Max von Widnmann

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Max von Widnmann
Birthplace of Max von Widnmann in Eichstätt

Max von Widnmann (ennobled as Maximilian Ritter von Widnmann; 16 October 1812 – 3 March 1895)[1] was a German sculptor and professor at the Academy of Fine Arts in Munich. Many of his works were commissioned by King Ludwig I of Bavaria.

Life and career[edit]

Max von Widnmann was born in Eichstätt, the youngest of three sons of Franz Amand Widnmann, who held the positions of court, town and regional physician, and his wife Maximiliana née Pöckhel, who was the widow of Franz Seraph Ulrich, who had also held appointments as town and local physician. After attending the gymnasium in Eichstätt, where he already showed aptitude for drawing and painting, he entered the Academy of Fine Arts in Munich in 1825. There he studied with Ludwig Michael Schwanthaler among others. His teachers made it possible for him to go to Rome from 1836 to 1839, and there he studied with and became a friend of Bertel Thorvaldsen, who was already a well-known sculptor.[1][2] He was also a friend of the Cologne architect Sulpiz Boisserée, whose art collection was acquired by Ludwig I for the Alte Pinakothek in 1827.

After returning from Rome, Widnmann became an independent artist in Munich, where Ludwig I soon began to commission works from him, including portrait busts for the Walhalla memorial near Regensburg. Ferdinand von Miller cast many of his sculptures in bronze.[3]

In 1849, Widnmann became a professor at the Academy of Fine Arts,[2][4] succeeding Schwanthaler. His increasing recognition brought him many commissions from outside Bavaria. In 1849 he was made a member of the Order of St. Michael.[2] In 1887, the Prince Regent, Luitpold of Bavaria, personally ennobled him as a Knight of the Bavarian Crown.

He retired in 1887[1] and died in Munich at 82.

Widnmann's statues projected an air of dignity that appealed to his contemporaries and brought him many commissions; however, his smaller works, such as the busts, have been regarded as more artistically successful.[4][5] Some of his work was destroyed in the bombing of Munich during World War II.

Selected works[edit]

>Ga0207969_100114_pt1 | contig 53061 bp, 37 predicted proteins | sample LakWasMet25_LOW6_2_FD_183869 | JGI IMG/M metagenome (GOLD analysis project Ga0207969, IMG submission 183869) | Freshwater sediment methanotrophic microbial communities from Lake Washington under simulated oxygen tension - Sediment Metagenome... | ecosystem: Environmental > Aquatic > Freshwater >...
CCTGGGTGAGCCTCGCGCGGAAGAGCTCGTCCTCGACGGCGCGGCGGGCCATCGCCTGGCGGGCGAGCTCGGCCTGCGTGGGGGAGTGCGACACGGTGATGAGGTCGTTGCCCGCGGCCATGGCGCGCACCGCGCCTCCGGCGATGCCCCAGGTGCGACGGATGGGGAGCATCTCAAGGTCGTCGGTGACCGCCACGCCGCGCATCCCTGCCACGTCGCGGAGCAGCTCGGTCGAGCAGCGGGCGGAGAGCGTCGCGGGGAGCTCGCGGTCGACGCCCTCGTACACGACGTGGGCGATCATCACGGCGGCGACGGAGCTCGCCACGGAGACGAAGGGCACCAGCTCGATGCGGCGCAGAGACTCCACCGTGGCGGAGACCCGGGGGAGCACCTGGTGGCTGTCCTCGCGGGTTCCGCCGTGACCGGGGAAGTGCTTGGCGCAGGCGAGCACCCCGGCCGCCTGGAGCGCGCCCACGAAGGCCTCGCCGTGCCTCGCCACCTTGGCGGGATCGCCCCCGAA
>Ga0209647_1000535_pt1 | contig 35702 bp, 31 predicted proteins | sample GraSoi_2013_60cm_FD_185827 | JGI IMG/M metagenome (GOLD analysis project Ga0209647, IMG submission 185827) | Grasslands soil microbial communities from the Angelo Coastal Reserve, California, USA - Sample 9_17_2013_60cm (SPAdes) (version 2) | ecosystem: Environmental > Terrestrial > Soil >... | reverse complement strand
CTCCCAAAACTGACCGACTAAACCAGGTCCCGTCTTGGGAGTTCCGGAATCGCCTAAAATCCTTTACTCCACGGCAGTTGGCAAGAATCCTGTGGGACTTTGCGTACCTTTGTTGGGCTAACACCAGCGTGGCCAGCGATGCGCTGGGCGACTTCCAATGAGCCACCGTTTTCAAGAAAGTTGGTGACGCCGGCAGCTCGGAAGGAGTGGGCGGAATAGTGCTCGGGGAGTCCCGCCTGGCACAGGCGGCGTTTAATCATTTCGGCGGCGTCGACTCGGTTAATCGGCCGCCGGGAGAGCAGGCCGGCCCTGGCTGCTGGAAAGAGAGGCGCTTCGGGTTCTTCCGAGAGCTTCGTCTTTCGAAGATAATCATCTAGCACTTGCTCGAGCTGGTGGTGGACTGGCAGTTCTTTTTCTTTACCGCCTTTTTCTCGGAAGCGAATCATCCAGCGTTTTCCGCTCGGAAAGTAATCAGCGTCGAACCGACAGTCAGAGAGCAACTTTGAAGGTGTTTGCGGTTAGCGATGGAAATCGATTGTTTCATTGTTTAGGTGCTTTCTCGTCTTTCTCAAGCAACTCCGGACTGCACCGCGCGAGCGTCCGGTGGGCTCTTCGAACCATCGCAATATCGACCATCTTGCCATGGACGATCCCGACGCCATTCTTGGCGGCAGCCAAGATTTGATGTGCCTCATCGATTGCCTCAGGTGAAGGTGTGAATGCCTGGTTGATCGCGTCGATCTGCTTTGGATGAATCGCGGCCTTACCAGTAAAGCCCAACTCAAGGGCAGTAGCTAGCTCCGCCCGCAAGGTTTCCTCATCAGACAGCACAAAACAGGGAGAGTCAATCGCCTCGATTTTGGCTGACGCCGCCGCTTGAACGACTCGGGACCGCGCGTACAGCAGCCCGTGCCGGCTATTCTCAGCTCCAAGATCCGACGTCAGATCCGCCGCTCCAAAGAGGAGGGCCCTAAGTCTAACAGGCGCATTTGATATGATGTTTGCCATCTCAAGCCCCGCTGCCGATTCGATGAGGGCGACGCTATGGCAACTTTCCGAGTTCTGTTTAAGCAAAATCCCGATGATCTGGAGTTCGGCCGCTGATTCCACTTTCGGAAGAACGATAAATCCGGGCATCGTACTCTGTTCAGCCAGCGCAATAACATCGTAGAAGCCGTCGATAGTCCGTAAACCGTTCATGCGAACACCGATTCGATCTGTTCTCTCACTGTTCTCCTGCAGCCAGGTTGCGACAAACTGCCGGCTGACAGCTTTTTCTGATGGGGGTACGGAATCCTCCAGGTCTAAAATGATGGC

Portrait statuary by Max von Widnmann
Monument to Wolfgang Heribert von Dalberg, Mannheim
Schiller monument, Maximiliansplatz, Munich
Equestrian statue of Ludwig I, Odeonsplatz, Munich (1862)
Monument to Christoph von Schmid, Dinkelsbühl (1859)
Bust of Friedrich von Gärtner, Gärtnerplatz, Munich

References[edit]

  1. ^ a b c d e f g h i j Th-B, "Widnmann, Max von, sculptor", Dictionary of German Biography, ed. Walther Killy and Rudolf Vierhaus, with Dietrich von Engelhardt et al., Volume 10 Thibaut – Zycha, Munich: Saur, 2006, ISBN 9783598233005, p. 498.
  2. ^ a b c d e f g h i j "Widnmann, Max", Friedrich Mueller, Die Künstler aller Zeiten und Völker oder, Leben und Werke der berühmtesten Baumeister, Bildhauer, Maler, Kupferstecher, etc., Volume 3, Stuttgart: Ebner & Seubert, 1864, OCLC 680290293, p. 865 (in German)
  3. ^ See Angelika Mundorff and Eva von Seckendorff, eds., Die Millers: Aufbruch einer Familie, Munich: Allitera, 2006, ISBN 9783865201874 (in German), including list of works.
  4. ^ a b c "Widnmann, Max, Bildhauer", Meyers Konversations-Lexikon, 1897 ed., Volume 17, p. 720 (in German)
  5. ^ a b "Widnmann, Max", Encyclopedia Americana, 1920 ed., Volume 29, p. 296.
  6. ^ "Giesskunst", J.A. Romberg and Friedrich Faber, Conversations-Lexicon für bildende Kunst, volume 3, Leipzig: Romberg, 1850, OCLC 1443119, p. 74 (in German)
  7. ^ a b Wilhelm Lübke, tr. F.E. Bunnett, History of Sculpture: From the Earliest Ages to the Present Time, London: Smith, Elder, 1872, OCLC 2274613, Volume 2, p. 465.
  8. ^ "Ludwig 1. und sein Isar-Athen", Alchemia Spectrum 2, January 2000, pp. 5–9, p. 7 (pdf) (in German)

Further reading[edit]

  • Siegmund Freiherr von Pölnitz. "Max von Widnmann. Das Leben eines Künstlers unter König Ludwig I". Sammelblatt des Historischen Vereins Eichstätt 55 (1940) 3–19, 56/57 (1941/42) (in German)
  • Edwart Mager. "Max von Widnmann. Ein vergessener Eichstätter Künstler". Historische Blätter für Stadt und Landkreis Eichstätt 27.2 (1978) (in German)

External links[edit]